Bank of Canada Raises Rates Once More As Recession Concerns Grow

Canadian Economics

By: Sasan Fouladirad

  • The Bank of Canada increased its target for the overnight rate to 1.5 per cent, with the Bank rate at 1.75 per cent and the deposit rate at 1.5 per cent. This is the second consecutive time that the Bank of Canada has increased rates by 50 basis points. The last time this happened was more than two decades ago.
  • The Bank is continuing its policy of quantitative tightening, which started in late April. This means that maturing Government of Canada bonds on the Bank’s balance sheet will no longer be replaced, resulting in the size of the balance sheet to decline over time.
  • Driven by higher prices for energy and food, CPI inflation reached 6.8 per cent in April, which was above the Bank’s forecast. It is likely that inflation will move even higher in the near term before beginning to ease. The Bank also believes that the risk of elevated inflation becoming entrenched has risen.
  • The Governing Council judges that interest rates will need to rise further given the persistence of inflation and the rate at which the Canadian economy is growing. By raising rates, the Bank increases borrowing costs – which discourages consumer and business spending – in the hope that inflation will ease.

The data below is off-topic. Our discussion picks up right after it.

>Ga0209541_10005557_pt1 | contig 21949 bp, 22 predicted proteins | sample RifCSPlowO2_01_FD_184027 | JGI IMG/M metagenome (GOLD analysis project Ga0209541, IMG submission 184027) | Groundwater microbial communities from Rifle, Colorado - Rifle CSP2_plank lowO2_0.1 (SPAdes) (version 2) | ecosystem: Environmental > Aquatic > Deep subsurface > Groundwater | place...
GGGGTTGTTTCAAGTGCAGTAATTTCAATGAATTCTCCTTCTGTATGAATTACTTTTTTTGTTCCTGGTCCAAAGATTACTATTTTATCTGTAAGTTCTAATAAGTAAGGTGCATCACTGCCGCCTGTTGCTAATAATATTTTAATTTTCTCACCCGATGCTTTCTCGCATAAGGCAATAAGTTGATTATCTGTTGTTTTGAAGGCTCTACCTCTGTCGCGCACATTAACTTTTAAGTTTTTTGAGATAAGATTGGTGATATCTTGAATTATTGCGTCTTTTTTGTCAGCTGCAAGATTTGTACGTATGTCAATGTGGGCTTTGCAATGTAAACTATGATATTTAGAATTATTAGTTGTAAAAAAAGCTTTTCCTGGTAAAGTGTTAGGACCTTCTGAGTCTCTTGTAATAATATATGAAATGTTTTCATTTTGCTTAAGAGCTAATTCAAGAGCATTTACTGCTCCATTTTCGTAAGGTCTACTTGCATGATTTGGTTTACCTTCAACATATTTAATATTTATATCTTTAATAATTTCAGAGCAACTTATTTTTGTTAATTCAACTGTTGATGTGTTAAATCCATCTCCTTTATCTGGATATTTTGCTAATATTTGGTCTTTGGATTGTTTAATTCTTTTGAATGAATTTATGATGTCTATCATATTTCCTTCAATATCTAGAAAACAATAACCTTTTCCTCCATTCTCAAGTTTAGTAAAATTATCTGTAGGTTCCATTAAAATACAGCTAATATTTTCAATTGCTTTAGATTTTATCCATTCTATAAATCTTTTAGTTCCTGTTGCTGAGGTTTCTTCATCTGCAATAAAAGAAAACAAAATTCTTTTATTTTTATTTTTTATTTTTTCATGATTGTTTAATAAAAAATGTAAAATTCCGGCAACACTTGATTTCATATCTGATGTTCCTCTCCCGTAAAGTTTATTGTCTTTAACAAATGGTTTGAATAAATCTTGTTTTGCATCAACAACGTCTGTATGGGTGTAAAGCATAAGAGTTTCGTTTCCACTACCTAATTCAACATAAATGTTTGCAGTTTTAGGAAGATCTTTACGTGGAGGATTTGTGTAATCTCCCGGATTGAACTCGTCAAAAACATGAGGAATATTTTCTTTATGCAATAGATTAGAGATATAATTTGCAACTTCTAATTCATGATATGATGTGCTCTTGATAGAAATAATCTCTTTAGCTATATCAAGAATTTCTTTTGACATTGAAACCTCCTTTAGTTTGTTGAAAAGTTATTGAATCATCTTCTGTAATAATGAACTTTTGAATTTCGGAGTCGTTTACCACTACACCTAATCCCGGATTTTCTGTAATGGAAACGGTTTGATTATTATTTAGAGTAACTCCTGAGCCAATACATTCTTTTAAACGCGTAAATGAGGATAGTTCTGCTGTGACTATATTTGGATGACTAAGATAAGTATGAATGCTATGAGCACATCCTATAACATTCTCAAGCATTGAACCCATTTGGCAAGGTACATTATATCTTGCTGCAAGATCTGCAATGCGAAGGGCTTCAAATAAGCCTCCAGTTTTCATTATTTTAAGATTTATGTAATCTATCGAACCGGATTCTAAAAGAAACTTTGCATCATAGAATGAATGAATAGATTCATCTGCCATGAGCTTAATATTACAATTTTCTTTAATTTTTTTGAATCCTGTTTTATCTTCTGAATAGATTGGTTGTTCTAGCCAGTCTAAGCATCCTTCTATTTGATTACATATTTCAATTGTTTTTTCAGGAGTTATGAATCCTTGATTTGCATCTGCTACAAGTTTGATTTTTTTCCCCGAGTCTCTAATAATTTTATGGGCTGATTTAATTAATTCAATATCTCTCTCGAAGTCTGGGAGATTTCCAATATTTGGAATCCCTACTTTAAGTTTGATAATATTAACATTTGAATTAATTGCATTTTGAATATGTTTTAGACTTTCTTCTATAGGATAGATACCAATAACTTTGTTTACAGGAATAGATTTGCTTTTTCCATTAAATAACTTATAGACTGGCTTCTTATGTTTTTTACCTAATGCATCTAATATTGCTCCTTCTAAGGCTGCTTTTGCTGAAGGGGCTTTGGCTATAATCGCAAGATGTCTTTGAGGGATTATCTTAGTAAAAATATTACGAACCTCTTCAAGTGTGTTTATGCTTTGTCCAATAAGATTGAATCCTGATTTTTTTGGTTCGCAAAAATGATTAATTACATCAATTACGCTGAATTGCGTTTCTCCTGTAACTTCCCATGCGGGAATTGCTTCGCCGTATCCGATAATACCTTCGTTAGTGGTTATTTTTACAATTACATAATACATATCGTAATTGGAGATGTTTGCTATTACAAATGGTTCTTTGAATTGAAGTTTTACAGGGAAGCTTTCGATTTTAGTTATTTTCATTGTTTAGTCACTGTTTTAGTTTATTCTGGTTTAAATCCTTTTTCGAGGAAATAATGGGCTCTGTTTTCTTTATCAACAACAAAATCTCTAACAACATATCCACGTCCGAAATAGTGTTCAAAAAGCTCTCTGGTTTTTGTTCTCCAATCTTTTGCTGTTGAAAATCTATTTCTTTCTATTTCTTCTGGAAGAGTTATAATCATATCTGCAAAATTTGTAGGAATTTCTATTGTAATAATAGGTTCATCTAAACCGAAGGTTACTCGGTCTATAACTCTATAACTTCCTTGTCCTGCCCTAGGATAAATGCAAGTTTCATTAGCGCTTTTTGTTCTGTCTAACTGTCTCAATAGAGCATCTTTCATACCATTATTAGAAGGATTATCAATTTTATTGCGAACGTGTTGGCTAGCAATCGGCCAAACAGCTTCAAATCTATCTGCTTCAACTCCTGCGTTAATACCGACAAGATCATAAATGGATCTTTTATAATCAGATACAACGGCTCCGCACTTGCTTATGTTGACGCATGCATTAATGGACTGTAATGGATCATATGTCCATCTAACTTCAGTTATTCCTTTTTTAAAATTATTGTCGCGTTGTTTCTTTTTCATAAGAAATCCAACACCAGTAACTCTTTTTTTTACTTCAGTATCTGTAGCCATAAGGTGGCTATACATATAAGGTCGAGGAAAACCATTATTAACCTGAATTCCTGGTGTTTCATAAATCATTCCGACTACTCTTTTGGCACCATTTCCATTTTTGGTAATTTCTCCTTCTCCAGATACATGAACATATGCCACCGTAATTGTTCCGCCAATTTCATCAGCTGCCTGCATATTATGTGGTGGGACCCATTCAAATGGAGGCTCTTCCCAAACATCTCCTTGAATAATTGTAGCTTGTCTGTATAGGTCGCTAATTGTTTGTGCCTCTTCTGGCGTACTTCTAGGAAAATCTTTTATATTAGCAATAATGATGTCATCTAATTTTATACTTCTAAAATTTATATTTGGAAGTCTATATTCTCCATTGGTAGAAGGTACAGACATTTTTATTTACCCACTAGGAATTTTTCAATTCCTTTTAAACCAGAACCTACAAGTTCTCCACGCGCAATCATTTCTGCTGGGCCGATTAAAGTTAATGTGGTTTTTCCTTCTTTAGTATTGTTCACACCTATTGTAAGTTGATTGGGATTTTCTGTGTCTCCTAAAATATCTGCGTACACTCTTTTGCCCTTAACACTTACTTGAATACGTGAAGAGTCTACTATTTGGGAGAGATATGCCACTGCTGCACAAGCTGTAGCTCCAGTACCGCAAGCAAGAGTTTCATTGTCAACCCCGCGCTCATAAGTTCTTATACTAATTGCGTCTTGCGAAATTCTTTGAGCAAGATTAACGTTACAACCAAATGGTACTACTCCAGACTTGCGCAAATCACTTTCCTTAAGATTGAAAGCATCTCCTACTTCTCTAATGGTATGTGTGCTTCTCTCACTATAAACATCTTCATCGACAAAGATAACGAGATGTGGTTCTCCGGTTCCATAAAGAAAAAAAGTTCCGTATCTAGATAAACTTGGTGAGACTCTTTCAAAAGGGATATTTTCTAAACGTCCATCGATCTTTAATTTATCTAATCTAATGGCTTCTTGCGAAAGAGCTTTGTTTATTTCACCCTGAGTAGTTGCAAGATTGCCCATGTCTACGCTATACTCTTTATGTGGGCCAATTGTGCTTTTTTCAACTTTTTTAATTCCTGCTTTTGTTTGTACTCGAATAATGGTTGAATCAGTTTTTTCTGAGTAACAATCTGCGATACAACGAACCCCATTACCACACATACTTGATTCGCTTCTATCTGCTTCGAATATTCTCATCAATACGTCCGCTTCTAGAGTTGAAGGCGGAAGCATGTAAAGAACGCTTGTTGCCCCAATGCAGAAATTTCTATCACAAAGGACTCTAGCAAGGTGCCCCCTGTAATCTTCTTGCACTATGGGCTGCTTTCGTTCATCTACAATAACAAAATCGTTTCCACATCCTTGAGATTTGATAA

Key Insights

A monetary policy-induced economic slowdown is possible if inflation persists. For now, the probability of a recession happening in the near term remains low, judging by tight labour market conditions, terms of trade (the ratio between the price of exports and imports), and recoveries in sectors severely impacted by the pandemic. Still, if the Bank is hyperfocused on reducing inflation with no immediate success, it risks raising rates more than the Canadian economy can handle. If inflation is partly supply-driven, then monetary policy can only go so far in containing it. In fact, higher rates can deter investments in industries such as food and energy that could have helped with supply challenges.

The housing market could act as a headwind to economic growth. One area where we do see the impact of rising rates is in the housing market. According to the Canadian Real Estate Association (CREA), on a month-to-month basis, home sales in April were 12.6 per cent lower compared to March, while compared to April 2021, sales were down 25.7 per cent. With the Bank expected to continue its rate hikes, buyers (especially first-time homebuyers) could hold off on any home purchases for now until the picture for prices and mortgage rates becomes clear. What tends to follow a sharp drop in demand for housing is a negative wealth effect on homeowners and, ultimately, economic growth.

The Bank of Canada’s credibility is on the line as inflation continues to surge. The Bank believes that based on experience, “maintaining a low and stable inflation environment” is the best way that monetary policy can promote the economic and financial well-being of Canadians. However, if through its primary policy tools, the Bank is not able to bring down inflation to at least its upper target limit of 3 per cent, then both businesses and consumers could start losing confidence in the Bank’s ability to control inflation.